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Author: YES!

Abortion bans expose white anxiety about the reproduction of people of color

Photo by Gage Skidmore and licensed under CC BY-SA 4.0 The recent spate of anti-abortion legislation is rooted in White extinction anxiety and carries on a long tradition of White people controlling the lives and reproduction of people of color. Last year, White people constituted 60% of the U.S. population, down from about 90% in 1950. It’s projected that by 2050, they will be the new minority and people of color will be the majority—a nightmarish prediction to some White people. Senator Lindsey Graham voiced his concern of a demographic dilution at the 2012 Republican convention, when he said,...

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The Question of Reparations: Not an issue of if but when and how

“We will never achieve racial justice in America if this country does not examine the impact and legacy of slavery, and make strides toward achieving reparatory justice.” – Jeffery Robinson, ACLU deputy legal director For nearly 250 years, enslaved Africans and their descendants toiled on the land and in the homes of White enslavers in the United States. They planted, fed, weeded, mowed, and harvested crops that were not theirs. Cared for and fed children they did not birth, and cleaned homes and tended lands they did not own. We’re all familiar with this uncomfortable but sanitized image of...

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Infographic of Economic Damage: A Trillion-Dollar debt that the U.S. owes Black America

Slavery made America wealthy, and racist policies since have blocked African American wealth-building. 40 acres and a mule would be at least $6.4 trillion today. African-Americans have been free in this country for less time than they were enslaved. Blacks have been free for just over 150 years, which means that most Americans are two to three generations removed from slavery. However, former slaveholding families have built their legacies on the institution and generated wealth that African-Americans have not been privy to. Their enslaved labor was forced, segregation maintained wealth disparities, along with overt and covert discrimination that limited...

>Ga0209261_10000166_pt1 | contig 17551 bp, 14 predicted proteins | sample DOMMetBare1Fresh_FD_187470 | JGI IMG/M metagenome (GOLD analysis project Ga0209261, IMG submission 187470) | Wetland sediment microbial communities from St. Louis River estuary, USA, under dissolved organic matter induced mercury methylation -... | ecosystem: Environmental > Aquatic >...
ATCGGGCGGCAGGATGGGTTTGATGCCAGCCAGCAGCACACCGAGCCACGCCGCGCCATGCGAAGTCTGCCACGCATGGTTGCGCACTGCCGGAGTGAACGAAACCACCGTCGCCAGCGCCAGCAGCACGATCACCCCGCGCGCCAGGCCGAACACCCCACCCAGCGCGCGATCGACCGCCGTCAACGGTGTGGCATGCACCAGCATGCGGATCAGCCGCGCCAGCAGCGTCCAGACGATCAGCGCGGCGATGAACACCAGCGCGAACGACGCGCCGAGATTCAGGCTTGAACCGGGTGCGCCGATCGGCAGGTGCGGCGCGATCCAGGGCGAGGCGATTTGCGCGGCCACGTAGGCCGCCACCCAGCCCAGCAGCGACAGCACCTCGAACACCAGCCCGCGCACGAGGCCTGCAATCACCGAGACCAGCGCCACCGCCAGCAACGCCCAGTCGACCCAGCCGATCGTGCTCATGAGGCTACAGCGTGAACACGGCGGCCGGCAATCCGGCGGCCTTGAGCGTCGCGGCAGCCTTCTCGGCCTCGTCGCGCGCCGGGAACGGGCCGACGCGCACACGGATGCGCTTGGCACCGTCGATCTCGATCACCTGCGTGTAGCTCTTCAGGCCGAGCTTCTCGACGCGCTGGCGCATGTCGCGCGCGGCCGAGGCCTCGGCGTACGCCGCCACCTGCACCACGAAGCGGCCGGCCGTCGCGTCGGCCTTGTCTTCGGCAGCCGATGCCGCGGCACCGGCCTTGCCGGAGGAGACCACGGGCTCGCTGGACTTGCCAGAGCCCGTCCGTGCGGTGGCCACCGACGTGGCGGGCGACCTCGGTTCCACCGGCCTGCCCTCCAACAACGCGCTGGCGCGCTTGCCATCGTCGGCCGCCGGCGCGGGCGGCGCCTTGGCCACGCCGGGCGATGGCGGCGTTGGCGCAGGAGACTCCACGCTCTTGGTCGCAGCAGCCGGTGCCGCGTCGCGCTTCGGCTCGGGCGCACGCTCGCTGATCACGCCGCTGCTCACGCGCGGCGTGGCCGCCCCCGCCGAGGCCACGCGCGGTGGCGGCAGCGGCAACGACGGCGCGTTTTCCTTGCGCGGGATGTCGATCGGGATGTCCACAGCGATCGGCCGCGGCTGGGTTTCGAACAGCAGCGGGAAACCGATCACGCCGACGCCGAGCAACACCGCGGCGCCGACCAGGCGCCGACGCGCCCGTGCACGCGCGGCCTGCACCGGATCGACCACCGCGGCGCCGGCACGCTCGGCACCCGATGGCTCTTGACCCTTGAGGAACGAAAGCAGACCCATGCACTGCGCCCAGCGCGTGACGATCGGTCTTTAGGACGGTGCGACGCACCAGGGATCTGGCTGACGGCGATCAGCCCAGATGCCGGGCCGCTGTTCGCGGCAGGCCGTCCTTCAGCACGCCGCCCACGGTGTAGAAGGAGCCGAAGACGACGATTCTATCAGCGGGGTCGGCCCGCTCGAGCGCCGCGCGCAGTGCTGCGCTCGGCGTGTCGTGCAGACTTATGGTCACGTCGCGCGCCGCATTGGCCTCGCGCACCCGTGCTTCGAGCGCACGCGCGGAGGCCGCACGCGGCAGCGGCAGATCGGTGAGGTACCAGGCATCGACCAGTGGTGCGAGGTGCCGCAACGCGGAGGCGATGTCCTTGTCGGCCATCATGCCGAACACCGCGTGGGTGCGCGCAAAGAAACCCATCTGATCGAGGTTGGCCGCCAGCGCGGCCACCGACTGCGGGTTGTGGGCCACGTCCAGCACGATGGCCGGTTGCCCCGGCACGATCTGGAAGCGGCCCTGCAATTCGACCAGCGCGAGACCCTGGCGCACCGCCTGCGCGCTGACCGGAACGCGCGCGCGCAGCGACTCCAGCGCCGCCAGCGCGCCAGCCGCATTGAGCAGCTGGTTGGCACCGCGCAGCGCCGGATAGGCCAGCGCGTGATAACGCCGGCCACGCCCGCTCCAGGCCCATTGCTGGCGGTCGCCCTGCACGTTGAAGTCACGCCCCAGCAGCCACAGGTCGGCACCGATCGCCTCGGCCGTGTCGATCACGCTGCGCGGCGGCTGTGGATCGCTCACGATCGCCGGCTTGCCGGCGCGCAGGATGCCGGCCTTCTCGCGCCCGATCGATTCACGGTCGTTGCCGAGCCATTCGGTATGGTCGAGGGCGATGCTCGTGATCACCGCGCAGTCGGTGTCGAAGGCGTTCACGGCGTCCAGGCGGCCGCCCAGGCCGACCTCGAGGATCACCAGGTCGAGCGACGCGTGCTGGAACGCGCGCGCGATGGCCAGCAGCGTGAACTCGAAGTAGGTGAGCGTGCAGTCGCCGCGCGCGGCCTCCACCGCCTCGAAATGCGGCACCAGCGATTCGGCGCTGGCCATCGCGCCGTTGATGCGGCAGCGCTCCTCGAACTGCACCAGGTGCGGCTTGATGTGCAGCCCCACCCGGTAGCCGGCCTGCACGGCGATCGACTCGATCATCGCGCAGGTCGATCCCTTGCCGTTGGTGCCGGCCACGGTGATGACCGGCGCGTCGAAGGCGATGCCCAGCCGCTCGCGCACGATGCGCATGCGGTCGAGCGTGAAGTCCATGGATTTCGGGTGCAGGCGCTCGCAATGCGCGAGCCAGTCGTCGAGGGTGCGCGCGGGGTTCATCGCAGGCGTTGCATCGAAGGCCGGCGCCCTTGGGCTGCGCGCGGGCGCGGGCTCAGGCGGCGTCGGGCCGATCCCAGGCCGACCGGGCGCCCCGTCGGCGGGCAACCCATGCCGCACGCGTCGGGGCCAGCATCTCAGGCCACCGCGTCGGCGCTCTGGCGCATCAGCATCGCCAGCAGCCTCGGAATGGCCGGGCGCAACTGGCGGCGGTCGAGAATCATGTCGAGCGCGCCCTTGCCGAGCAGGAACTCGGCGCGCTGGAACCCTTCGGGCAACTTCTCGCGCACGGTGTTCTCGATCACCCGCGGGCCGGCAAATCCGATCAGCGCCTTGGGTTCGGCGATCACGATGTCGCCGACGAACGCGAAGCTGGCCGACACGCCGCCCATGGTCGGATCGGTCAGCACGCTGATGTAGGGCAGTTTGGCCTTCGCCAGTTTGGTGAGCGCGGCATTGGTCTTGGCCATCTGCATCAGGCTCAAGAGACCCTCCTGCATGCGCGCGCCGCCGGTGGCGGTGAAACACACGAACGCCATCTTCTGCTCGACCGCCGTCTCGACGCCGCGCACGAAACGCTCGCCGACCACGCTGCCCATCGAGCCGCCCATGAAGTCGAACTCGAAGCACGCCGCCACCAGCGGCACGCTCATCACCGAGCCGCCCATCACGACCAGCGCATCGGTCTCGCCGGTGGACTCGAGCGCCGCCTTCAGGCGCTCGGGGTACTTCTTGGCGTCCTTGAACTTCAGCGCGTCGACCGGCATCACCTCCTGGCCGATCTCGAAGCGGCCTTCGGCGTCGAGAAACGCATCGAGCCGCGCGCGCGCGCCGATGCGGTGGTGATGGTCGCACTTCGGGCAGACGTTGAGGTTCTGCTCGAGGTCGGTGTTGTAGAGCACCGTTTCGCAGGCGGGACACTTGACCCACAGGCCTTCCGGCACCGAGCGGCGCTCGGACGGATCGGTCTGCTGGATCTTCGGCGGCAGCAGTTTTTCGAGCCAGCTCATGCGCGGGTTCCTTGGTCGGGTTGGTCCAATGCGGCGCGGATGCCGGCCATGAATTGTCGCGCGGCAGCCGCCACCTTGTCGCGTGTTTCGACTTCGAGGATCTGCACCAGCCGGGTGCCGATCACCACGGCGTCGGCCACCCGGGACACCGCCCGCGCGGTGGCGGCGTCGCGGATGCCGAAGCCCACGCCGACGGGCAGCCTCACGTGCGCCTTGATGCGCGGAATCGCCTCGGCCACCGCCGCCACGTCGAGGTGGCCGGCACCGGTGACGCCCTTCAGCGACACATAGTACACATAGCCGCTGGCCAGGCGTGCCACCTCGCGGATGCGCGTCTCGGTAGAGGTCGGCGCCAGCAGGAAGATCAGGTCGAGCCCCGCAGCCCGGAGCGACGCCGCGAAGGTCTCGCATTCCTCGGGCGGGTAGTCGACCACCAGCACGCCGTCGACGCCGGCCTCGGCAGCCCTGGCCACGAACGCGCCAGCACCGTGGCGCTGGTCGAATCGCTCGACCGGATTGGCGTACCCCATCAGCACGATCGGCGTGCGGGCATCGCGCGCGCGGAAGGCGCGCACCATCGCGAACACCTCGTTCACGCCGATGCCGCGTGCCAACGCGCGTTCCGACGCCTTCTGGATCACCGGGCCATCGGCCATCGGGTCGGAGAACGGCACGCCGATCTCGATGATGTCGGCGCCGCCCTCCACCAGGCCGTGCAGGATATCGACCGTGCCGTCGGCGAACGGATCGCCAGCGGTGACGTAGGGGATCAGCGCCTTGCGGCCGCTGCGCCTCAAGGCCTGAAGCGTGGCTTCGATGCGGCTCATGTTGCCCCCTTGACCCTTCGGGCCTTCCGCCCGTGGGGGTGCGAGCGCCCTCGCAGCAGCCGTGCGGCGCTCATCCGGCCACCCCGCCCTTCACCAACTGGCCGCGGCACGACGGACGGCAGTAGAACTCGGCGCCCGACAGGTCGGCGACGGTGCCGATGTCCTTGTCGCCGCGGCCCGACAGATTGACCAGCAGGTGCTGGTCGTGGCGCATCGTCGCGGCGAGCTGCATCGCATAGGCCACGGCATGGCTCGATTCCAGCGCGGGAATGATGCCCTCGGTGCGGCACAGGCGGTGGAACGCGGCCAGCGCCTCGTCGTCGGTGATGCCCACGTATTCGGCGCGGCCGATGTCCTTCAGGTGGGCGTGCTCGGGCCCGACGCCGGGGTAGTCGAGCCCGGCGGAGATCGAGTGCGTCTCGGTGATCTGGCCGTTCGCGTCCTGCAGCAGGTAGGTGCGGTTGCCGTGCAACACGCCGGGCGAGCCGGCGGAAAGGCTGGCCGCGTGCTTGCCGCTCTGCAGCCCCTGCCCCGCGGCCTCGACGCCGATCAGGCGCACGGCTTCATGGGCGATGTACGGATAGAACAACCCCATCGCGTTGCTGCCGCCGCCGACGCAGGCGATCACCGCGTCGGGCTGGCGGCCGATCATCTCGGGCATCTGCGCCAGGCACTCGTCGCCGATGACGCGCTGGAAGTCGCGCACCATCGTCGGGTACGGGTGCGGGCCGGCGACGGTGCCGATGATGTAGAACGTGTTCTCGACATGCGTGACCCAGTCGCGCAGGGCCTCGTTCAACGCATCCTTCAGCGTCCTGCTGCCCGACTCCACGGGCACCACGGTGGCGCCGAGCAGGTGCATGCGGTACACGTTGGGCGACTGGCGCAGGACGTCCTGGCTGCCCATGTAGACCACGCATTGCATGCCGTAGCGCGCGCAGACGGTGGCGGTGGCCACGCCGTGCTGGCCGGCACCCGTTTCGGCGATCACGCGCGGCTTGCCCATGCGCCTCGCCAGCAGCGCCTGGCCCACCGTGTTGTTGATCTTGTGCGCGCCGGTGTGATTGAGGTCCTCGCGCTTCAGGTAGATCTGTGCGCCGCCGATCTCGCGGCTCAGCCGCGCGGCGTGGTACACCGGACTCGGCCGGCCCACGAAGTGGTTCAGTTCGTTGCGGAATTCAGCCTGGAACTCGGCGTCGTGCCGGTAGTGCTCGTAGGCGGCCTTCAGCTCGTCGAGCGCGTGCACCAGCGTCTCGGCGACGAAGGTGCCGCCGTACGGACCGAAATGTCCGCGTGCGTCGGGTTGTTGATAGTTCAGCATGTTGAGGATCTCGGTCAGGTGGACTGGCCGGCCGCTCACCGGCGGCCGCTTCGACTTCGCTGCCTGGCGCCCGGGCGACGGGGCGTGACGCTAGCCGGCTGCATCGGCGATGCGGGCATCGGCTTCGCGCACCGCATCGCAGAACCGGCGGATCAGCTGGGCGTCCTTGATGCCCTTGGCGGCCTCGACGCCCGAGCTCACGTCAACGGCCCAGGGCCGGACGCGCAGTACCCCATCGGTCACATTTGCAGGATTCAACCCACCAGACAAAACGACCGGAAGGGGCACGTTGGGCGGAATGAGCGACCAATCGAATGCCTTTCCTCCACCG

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Equality Act: The real fight for LBGTQ rights is at the local level

As legislation has languished in Congress, many cities and states are moving forward with their own non-discrimination bills. The U.S. House of Representatives last month passed the Equality Act, more than four decades after it was first introduced, extending civil rights protections to LGBTQ+ people. This vote should give us some hope. Its passage at 236-173 was bipartisan and a rare feat these days. Its provisions are expansive, granting protection in the areas of employment, housing, and public accommodations. Its language includes both sexual orientation as well as gender identity, allowing for explicit inclusion of transgender individuals. Yet to...

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